A school district committee is recommending a new mathematics curriculum for Palo Alto Unified's three middle schools to help bring their materials up to speed with statewide mathematical standards adopted several years ago.
The Middle School Math Textbook Selection Advisory Committee, formed last spring, is recommending the district adopt Big Ideas Math, which teachers piloted and widely supported over other textbooks they tested out. The school board will discuss the group's proposal on Tuesday night.
Despite the fact that the new statewide Common Core State Standards were approved in 2010 and the school district formally adopted Common Core math content for the secondary schools in 2014, middle-school math teachers in Palo Alto have been leaning on supplemental resources and their own materials "to align their curriculum and instruction to the standards in the absence of an adopted textbook," a staff report states.
In the 2015-16 school year, math teachers at all three middle schools explored different state-approved textbooks and materials. The committee convened last April with 21 teacher, staff, administrator, parent and student members.
Feedback from both efforts led to the pilot of two different curriculum that teachers formally piloted this school year: Big Ideas Math and Math in Focus.
More than 90 percent of the teachers who piloted the materials said Big Ideas Math met their needs, while only 45 percent said the same for Math in Focus, according to a survey. Half of teachers rated Big Ideas Math's application of the Common Core standards and topics for each grade level as "very good" and 42 percent as "good," while about 37 percent of teachers rated Math in Focus' as "fair" and the same amount as "very good."
Teachers also rated Big Ideas better on providing access and support to students and parents when teachers are not present and on providing support for teachers.
Big Ideas Math uses the Common Core standards as its "foundation," the curriculum website reads. It offers three pathways for its middle school materials: regular, compacted and advanced.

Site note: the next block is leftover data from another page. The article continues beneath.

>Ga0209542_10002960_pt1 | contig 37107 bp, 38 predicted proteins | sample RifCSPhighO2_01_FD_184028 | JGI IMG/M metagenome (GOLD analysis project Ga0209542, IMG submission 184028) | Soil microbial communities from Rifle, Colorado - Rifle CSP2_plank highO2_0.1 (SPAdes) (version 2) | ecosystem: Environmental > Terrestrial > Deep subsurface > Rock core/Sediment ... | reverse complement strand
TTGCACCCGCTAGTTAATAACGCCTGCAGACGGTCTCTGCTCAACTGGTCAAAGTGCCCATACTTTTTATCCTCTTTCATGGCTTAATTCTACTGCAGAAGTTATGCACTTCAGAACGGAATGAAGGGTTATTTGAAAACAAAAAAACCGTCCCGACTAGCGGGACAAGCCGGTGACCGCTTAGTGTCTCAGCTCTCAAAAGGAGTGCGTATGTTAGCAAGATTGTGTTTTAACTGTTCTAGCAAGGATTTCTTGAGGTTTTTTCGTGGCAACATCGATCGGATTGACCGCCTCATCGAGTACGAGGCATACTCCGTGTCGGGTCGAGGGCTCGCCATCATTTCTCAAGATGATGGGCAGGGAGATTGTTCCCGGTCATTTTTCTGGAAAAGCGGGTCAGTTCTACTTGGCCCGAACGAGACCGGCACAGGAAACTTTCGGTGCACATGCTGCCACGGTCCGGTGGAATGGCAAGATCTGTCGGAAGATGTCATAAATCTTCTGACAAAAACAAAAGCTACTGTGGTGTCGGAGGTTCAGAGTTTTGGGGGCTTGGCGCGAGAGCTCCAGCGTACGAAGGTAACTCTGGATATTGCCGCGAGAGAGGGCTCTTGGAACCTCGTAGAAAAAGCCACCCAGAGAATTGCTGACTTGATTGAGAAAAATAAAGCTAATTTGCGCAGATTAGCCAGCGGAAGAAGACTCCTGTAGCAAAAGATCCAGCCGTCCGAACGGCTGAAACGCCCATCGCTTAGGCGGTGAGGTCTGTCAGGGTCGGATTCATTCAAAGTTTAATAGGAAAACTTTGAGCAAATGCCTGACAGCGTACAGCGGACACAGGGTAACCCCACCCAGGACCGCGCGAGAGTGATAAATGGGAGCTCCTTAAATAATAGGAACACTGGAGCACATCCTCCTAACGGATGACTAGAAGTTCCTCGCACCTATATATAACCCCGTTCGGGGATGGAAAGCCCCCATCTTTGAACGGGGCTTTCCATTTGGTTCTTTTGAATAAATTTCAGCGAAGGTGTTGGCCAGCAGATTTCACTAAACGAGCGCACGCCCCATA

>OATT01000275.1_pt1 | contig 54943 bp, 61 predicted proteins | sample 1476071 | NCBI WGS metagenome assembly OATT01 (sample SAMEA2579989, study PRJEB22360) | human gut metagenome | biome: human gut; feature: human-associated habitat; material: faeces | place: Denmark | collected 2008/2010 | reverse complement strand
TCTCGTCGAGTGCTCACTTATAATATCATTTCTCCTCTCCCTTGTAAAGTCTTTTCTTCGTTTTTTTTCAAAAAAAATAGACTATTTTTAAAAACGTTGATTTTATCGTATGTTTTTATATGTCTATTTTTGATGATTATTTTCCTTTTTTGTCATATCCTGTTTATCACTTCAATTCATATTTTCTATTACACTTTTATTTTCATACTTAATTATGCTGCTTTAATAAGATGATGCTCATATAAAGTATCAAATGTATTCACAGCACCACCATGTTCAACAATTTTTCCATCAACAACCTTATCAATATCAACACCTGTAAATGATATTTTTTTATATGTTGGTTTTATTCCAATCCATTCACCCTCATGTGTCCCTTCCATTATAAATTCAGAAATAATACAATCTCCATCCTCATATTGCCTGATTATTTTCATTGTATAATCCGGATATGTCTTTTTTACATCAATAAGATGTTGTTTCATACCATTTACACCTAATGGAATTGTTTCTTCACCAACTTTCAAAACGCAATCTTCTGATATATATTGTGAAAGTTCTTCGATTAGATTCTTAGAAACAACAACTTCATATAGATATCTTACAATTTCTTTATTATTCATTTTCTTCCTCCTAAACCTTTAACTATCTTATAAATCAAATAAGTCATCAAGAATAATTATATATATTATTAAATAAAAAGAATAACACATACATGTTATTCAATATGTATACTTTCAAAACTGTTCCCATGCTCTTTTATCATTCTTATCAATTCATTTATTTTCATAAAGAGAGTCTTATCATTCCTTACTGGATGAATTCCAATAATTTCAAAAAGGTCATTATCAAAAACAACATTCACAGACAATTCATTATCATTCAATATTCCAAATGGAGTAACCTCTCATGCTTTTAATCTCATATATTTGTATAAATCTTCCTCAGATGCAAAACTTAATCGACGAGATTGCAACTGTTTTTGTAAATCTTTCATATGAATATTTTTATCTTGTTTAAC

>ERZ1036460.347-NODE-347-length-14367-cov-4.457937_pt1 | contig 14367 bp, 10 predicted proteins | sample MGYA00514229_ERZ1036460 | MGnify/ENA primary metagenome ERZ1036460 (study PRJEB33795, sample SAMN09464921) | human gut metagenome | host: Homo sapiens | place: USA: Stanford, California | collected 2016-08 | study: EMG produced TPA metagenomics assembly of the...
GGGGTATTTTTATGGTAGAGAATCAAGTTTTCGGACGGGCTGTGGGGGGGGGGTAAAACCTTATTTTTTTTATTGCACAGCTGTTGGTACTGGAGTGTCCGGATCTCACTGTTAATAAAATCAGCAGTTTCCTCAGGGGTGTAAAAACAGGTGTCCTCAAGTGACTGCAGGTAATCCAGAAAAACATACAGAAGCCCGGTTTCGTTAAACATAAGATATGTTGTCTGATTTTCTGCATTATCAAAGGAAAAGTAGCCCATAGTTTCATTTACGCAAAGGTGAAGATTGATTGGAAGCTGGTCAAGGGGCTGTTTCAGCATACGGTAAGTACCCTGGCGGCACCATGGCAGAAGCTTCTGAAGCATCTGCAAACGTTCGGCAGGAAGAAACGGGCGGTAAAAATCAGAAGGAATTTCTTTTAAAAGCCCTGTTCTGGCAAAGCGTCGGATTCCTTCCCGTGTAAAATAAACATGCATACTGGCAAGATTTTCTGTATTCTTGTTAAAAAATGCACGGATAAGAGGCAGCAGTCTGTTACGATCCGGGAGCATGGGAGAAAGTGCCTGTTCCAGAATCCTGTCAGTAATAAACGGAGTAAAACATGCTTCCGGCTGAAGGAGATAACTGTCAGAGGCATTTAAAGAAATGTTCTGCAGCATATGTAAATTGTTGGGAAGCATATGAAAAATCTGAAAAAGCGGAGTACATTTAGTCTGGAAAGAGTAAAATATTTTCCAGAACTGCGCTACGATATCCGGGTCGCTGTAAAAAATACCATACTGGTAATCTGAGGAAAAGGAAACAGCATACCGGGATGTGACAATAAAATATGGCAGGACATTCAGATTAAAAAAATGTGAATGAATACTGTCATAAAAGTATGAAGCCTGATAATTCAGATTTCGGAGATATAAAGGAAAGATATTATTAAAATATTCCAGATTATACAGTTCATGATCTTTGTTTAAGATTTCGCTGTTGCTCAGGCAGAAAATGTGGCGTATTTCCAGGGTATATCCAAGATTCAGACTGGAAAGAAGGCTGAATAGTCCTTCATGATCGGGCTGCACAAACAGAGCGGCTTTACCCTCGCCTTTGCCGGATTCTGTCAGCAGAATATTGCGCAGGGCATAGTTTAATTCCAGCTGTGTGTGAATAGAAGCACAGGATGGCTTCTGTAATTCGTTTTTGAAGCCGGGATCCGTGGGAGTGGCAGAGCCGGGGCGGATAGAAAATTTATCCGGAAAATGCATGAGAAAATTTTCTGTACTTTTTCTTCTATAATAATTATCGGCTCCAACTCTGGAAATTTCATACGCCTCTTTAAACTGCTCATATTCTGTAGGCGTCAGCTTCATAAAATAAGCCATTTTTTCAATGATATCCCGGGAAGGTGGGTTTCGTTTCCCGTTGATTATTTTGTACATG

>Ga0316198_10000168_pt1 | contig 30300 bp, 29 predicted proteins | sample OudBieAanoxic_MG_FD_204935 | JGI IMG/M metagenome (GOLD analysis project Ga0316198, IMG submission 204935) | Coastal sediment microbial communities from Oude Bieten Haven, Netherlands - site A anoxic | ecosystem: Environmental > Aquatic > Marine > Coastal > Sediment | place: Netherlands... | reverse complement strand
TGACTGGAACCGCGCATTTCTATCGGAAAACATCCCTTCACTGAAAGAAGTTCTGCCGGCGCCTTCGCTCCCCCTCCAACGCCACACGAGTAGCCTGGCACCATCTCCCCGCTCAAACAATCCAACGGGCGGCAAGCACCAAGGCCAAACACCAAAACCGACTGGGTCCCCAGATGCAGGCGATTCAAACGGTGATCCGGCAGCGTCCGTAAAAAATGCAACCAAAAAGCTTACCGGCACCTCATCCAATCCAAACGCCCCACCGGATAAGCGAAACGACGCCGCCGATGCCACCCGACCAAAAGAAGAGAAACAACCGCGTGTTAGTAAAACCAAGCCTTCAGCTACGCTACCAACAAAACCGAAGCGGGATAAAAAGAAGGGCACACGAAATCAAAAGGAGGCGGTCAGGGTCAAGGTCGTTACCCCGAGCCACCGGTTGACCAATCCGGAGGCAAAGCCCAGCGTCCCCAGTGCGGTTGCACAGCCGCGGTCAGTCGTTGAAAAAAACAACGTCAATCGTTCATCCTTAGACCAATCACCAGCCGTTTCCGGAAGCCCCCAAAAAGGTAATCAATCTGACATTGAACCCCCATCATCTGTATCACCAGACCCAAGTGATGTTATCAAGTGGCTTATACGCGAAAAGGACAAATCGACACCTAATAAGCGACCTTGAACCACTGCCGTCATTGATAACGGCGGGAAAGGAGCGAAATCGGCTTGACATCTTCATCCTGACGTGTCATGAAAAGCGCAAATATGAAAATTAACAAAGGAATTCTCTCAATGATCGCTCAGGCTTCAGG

"Students gain a deeper understanding of math concepts by narrowing their focus to fewer topics at each grade level," the website reads. "Students master content through inductive reasoning opportunities, engaging activities that provide deeper understanding, concise, stepped-out examples, rich, thought-provoking exercises, and a continual building on what has been previously taught."
Math in Focus, a Singapore Math textbook, offers "problem solving as the center of math learning and concepts taught with a concrete–pictorial–abstract learning progression through real-world, hands-on experiences," its website states. It also "supports the goals of the Common Core State Standards for Mathematics."
Both textbooks are on the state Board of Education's approved list of programs.
Both, however, receive poor ratings from EdReports, an independent nonprofit that provides evidence-based reviews of instructional materials. For both textbooks, their sixth and seventh grade materials do not meet standards and eighth grade materials only partially meet standards, according to EdReports. Math in Focus meets expectations, however, for focus and coherence in eighth grade.
EdReports' evaluations became central to the school board's decision last year on new elementary math curriculum to pilot. (The board looked to the third-party validation since none of the recommended textbooks were on the California Department of Education's approved list.)
The estimated cost of the materials is $600,000; one-time discretionary funds from the state could be used to purchase them, according to staff.
If adopted, the materials would be in classrooms starting with the new school year this fall. Staff hopes the board will vote on the recommendation at their next meeting on March 28.
In other business Tuesday, the board will vote on a recommendation to rename two middle schools and vote on a proposed districtwide equity plan, among other items. The meeting will begin at 6:30 p.m. at the district office, 25 Churchill Ave. View the agenda here.